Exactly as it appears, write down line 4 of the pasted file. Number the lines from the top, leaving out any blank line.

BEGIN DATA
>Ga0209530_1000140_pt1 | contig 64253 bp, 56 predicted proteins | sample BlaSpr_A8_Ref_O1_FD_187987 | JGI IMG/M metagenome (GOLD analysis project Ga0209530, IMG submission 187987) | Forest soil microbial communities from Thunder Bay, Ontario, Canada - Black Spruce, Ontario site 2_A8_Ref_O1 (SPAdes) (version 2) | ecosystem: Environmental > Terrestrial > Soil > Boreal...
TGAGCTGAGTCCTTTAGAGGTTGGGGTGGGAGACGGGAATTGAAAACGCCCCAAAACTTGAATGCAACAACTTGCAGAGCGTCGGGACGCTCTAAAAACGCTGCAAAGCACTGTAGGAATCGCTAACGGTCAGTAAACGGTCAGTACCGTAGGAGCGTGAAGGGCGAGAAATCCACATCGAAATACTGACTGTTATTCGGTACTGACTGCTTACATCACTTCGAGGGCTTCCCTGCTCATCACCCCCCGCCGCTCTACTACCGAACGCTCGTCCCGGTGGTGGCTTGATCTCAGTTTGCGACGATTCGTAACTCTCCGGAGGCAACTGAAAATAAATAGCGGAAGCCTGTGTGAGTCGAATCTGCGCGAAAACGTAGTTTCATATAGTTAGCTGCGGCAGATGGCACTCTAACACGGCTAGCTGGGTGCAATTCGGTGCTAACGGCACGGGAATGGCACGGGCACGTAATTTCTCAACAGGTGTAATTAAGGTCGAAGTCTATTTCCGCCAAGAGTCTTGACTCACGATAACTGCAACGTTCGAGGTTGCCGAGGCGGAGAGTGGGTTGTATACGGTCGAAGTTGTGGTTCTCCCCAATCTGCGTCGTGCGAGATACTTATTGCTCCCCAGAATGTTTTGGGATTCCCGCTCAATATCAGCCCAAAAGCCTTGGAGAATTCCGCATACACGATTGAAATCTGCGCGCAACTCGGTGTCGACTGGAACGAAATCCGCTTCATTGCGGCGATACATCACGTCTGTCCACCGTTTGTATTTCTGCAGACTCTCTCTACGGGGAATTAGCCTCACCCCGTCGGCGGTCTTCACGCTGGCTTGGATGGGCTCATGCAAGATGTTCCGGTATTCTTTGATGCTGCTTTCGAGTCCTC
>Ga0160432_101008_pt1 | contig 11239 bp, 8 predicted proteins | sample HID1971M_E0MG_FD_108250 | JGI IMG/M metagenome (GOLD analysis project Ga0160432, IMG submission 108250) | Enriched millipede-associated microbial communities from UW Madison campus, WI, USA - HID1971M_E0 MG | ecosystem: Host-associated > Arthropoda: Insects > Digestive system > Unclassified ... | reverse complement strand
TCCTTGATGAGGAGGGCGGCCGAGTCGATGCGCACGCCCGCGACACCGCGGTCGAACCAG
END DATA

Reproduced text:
TCCTTGATGAGGAGGGCGGCCGAGTCGATGCGCACGCCCGCGACACCGCGGTCGAACCAG